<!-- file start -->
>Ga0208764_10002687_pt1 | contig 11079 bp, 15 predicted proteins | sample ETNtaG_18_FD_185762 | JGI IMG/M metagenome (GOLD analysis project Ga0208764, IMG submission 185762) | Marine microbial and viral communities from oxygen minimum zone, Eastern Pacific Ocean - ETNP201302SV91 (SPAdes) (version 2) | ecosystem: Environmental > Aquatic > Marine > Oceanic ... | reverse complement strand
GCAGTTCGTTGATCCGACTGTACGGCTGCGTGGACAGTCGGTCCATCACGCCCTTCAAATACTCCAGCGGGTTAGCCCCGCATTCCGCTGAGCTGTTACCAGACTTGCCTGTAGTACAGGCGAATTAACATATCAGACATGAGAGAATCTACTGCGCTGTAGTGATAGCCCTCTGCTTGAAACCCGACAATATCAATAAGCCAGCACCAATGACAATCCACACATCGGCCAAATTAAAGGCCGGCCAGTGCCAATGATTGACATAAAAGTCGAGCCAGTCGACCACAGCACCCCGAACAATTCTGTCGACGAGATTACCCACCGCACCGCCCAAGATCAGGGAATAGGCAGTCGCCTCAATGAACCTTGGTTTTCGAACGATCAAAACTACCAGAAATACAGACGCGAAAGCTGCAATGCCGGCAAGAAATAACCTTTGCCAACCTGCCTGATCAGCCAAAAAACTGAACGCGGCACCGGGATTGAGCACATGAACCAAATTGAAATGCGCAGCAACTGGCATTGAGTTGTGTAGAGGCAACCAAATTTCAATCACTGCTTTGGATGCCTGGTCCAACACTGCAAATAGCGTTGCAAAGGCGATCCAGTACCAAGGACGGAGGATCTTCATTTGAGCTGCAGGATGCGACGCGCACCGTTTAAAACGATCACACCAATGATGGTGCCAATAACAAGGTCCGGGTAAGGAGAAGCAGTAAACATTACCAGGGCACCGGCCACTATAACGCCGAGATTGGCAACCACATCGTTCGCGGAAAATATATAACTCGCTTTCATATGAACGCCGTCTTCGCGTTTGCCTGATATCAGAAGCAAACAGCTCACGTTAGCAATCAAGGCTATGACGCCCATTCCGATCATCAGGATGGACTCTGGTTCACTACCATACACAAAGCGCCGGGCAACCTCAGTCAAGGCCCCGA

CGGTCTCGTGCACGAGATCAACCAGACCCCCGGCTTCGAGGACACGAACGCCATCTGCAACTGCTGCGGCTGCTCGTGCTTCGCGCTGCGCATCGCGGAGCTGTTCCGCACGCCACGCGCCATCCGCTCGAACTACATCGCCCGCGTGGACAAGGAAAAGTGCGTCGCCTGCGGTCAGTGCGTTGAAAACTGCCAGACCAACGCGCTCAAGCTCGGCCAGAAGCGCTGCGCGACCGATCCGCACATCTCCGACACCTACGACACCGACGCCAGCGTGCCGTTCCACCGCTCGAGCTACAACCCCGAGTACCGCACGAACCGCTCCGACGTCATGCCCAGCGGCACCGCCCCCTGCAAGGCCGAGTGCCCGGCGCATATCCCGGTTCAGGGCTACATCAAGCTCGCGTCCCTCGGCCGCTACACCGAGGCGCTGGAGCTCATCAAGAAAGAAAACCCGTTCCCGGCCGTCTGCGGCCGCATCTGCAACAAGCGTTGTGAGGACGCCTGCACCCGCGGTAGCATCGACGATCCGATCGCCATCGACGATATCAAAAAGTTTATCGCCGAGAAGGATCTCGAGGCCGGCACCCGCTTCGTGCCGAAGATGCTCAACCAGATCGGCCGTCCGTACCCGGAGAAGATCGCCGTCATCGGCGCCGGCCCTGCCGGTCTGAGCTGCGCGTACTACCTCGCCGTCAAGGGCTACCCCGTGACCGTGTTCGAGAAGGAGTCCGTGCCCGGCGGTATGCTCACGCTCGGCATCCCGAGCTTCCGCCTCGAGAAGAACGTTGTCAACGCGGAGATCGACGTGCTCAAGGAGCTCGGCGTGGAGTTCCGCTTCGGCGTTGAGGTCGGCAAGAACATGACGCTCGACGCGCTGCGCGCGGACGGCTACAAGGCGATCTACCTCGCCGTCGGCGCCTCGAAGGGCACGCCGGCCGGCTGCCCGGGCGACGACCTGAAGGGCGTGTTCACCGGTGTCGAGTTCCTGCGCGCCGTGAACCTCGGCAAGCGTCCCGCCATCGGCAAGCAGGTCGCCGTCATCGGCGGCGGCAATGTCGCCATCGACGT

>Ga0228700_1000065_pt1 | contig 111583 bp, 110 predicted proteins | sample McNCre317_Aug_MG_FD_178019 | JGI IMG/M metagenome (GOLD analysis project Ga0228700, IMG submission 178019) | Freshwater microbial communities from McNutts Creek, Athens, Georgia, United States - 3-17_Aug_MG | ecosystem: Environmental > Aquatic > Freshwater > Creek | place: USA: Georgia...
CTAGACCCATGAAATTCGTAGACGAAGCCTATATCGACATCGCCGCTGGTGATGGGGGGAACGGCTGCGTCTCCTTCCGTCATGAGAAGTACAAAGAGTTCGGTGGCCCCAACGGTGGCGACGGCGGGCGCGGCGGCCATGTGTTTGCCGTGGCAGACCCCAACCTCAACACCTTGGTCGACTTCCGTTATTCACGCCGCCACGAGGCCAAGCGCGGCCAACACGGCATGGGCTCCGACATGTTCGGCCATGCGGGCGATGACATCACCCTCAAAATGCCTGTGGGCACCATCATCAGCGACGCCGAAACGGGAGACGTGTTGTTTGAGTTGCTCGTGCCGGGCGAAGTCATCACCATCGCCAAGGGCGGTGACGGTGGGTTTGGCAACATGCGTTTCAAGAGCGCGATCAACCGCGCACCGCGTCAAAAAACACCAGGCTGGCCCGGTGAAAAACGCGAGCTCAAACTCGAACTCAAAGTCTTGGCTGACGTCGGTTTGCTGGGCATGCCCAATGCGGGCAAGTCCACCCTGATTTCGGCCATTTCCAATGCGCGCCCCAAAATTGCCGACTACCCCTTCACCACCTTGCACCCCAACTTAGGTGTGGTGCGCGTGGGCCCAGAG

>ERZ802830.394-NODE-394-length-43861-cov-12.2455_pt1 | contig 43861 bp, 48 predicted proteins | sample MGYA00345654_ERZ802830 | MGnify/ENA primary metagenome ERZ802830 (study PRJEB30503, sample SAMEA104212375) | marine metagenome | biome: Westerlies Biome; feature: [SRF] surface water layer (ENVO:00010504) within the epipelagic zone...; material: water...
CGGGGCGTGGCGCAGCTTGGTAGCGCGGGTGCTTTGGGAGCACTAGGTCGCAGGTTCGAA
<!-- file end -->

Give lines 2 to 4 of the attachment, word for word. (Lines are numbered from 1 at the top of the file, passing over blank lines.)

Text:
GCAGTTCGTTGATCCGACTGTACGGCTGCGTGGACAGTCGGTCCATCACGCCCTTCAAATACTCCAGCGGGTTAGCCCCGCATTCCGCTGAGCTGTTACCAGACTTGCCTGTAGTACAGGCGAATTAACATATCAGACATGAGAGAATCTACTGCGCTGTAGTGATAGCCCTCTGCTTGAAACCCGACAATATCAATAAGCCAGCACCAATGACAATCCACACATCGGCCAAATTAAAGGCCGGCCAGTGCCAATGATTGACATAAAAGTCGAGCCAGTCGACCACAGCACCCCGAACAATTCTGTCGACGAGATTACCCACCGCACCGCCCAAGATCAGGGAATAGGCAGTCGCCTCAATGAACCTTGGTTTTCGAACGATCAAAACTACCAGAAATACAGACGCGAAAGCTGCAATGCCGGCAAGAAATAACCTTTGCCAACCTGCCTGATCAGCCAAAAAACTGAACGCGGCACCGGGATTGAGCACATGAACCAAATTGAAATGCGCAGCAACTGGCATTGAGTTGTGTAGAGGCAACCAAATTTCAATCACTGCTTTGGATGCCTGGTCCAACACTGCAAATAGCGTTGCAAAGGCGATCCAGTACCAAGGACGGAGGATCTTCATTTGAGCTGCAGGATGCGACGCGCACCGTTTAAAACGATCACACCAATGATGGTGCCAATAACAAGGTCCGGGTAAGGAGAAGCAGTAAACATTACCAGGGCACCGGCCACTATAACGCCGAGATTGGCAACCACATCGTTCGCGGAAAATATATAACTCGCTTTCATATGAACGCCGTCTTCGCGTTTGCCTGATATCAGAAGCAAACAGCTCACGTTAGCAATCAAGGCTATGACGCCCATTCCGATCATCAGGATGGACTCTGGTTCACTACCATACACAAAGCGCCGGGCAACCTCAGTCAAGGCCCCGA

CGGTCTCGTGCACGAGATCAACCAGACCCCCGGCTTCGAGGACACGAACGCCATCTGCAACTGCTGCGGCTGCTCGTGCTTCGCGCTGCGCATCGCGGAGCTGTTCCGCACGCCACGCGCCATCCGCTCGAACTACATCGCCCGCGTGGACAAGGAAAAGTGCGTCGCCTGCGGTCAGTGCGTTGAAAACTGCCAGACCAACGCGCTCAAGCTCGGCCAGAAGCGCTGCGCGACCGATCCGCACATCTCCGACACCTACGACACCGACGCCAGCGTGCCGTTCCACCGCTCGAGCTACAACCCCGAGTACCGCACGAACCGCTCCGACGTCATGCCCAGCGGCACCGCCCCCTGCAAGGCCGAGTGCCCGGCGCATATCCCGGTTCAGGGCTACATCAAGCTCGCGTCCCTCGGCCGCTACACCGAGGCGCTGGAGCTCATCAAGAAAGAAAACCCGTTCCCGGCCGTCTGCGGCCGCATCTGCAACAAGCGTTGTGAGGACGCCTGCACCCGCGGTAGCATCGACGATCCGATCGCCATCGACGATATCAAAAAGTTTATCGCCGAGAAGGATCTCGAGGCCGGCACCCGCTTCGTGCCGAAGATGCTCAACCAGATCGGCCGTCCGTACCCGGAGAAGATCGCCGTCATCGGCGCCGGCCCTGCCGGTCTGAGCTGCGCGTACTACCTCGCCGTCAAGGGCTACCCCGTGACCGTGTTCGAGAAGGAGTCCGTGCCCGGCGGTATGCTCACGCTCGGCATCCCGAGCTTCCGCCTCGAGAAGAACGTTGTCAACGCGGAGATCGACGTGCTCAAGGAGCTCGGCGTGGAGTTCCGCTTCGGCGTTGAGGTCGGCAAGAACATGACGCTCGACGCGCTGCGCGCGGACGGCTACAAGGCGATCTACCTCGCCGTCGGCGCCTCGAAGGGCACGCCGGCCGGCTGCCCGGGCGACGACCTGAAGGGCGTGTTCACCGGTGTCGAGTTCCTGCGCGCCGTGAACCTCGGCAAGCGTCCCGCCATCGGCAAGCAGGTCGCCGTCATCGGCGGCGGCAATGTCGCCATCGACGT

>Ga0228700_1000065_pt1 | contig 111583 bp, 110 predicted proteins | sample McNCre317_Aug_MG_FD_178019 | JGI IMG/M metagenome (GOLD analysis project Ga0228700, IMG submission 178019) | Freshwater microbial communities from McNutts Creek, Athens, Georgia, United States - 3-17_Aug_MG | ecosystem: Environmental > Aquatic > Freshwater > Creek | place: USA: Georgia...